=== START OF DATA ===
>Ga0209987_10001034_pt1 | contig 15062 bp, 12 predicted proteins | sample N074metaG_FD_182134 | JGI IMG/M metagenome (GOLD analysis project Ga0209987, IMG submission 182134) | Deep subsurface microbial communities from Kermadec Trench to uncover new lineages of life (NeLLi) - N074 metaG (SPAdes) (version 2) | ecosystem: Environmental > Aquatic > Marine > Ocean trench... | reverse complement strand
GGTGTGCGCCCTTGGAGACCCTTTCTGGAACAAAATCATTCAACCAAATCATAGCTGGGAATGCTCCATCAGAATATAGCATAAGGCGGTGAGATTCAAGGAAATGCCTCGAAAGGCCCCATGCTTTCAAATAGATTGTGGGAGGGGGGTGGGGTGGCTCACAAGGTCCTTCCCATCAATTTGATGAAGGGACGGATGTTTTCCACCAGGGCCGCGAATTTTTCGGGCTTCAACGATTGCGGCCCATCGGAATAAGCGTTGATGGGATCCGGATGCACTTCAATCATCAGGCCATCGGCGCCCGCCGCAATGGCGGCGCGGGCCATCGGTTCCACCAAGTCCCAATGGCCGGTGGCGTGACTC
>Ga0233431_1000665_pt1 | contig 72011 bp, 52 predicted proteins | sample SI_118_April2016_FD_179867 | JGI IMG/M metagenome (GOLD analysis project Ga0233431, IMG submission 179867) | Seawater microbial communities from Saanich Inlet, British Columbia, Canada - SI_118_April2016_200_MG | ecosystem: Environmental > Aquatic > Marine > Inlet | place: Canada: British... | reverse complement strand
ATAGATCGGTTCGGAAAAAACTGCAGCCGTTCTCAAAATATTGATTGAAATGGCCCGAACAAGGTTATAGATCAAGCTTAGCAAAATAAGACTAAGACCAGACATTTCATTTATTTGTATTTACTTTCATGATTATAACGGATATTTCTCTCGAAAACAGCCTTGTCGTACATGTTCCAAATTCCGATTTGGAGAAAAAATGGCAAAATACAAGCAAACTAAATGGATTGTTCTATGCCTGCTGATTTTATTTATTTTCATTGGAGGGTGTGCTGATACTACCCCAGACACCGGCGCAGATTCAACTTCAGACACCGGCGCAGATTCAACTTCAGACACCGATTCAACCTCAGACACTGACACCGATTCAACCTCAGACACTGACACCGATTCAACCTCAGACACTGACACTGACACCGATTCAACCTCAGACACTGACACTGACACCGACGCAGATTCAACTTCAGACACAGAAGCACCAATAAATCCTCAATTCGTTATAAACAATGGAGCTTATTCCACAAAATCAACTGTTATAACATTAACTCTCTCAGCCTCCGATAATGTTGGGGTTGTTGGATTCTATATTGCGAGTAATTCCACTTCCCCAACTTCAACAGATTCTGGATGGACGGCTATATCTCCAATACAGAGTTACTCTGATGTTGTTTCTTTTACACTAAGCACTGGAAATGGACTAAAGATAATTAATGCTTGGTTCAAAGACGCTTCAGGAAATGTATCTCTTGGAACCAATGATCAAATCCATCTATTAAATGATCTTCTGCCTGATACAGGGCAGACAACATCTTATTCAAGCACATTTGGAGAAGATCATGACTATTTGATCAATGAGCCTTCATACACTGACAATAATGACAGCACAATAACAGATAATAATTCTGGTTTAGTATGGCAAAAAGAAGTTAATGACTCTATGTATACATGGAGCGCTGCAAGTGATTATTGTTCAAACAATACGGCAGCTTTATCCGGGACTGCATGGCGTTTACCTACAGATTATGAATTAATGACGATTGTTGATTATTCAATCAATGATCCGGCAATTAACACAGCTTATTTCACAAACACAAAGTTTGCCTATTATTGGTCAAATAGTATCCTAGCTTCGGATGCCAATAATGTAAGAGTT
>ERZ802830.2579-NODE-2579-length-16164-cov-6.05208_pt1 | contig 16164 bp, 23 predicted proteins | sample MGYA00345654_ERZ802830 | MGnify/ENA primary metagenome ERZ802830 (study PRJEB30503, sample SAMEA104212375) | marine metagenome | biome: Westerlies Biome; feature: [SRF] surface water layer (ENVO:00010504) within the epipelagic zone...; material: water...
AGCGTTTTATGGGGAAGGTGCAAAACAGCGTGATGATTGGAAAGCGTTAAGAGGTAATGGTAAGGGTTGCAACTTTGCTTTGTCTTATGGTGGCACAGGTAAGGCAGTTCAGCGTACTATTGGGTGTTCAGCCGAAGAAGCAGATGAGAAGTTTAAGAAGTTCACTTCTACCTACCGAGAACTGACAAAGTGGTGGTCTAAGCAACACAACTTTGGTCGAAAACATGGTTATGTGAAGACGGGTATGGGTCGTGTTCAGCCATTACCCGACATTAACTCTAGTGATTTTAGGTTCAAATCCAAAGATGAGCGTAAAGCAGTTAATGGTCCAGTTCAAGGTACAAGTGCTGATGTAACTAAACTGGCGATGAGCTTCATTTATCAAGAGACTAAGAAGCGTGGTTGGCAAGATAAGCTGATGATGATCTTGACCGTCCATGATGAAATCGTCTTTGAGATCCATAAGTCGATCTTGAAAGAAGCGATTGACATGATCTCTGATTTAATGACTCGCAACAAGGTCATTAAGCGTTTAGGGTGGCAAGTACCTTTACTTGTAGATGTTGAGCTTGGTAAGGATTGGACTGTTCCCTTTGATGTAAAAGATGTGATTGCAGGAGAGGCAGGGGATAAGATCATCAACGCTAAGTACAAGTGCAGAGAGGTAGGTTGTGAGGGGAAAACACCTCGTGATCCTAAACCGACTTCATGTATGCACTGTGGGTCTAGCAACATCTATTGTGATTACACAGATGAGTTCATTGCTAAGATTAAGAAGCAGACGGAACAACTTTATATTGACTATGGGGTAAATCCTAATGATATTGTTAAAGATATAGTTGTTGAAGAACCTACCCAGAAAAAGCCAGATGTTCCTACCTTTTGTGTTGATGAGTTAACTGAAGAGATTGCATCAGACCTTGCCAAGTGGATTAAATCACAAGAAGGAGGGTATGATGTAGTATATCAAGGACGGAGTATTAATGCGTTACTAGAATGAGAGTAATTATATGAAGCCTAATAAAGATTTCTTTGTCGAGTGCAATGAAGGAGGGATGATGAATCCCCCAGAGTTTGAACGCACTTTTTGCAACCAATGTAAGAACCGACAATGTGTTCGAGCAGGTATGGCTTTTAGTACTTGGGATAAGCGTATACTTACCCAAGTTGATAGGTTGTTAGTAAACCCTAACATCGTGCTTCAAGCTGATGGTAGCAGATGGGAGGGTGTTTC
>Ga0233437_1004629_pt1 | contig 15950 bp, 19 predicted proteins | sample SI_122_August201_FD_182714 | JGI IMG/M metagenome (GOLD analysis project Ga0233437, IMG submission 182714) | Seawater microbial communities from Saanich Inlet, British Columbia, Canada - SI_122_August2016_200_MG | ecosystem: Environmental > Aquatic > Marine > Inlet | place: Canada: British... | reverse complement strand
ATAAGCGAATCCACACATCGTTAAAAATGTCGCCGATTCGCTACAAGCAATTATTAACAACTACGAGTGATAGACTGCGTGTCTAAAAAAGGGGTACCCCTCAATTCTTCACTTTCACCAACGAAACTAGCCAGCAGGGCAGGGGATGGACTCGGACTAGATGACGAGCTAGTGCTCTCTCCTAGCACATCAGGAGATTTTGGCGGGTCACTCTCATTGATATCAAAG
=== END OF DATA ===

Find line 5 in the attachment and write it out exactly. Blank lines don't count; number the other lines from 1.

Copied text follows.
>ERZ802830.2579-NODE-2579-length-16164-cov-6.05208_pt1 | contig 16164 bp, 23 predicted proteins | sample MGYA00345654_ERZ802830 | MGnify/ENA primary metagenome ERZ802830 (study PRJEB30503, sample SAMEA104212375) | marine metagenome | biome: Westerlies Biome; feature: [SRF] surface water layer (ENVO:00010504) within the epipelagic zone...; material: water...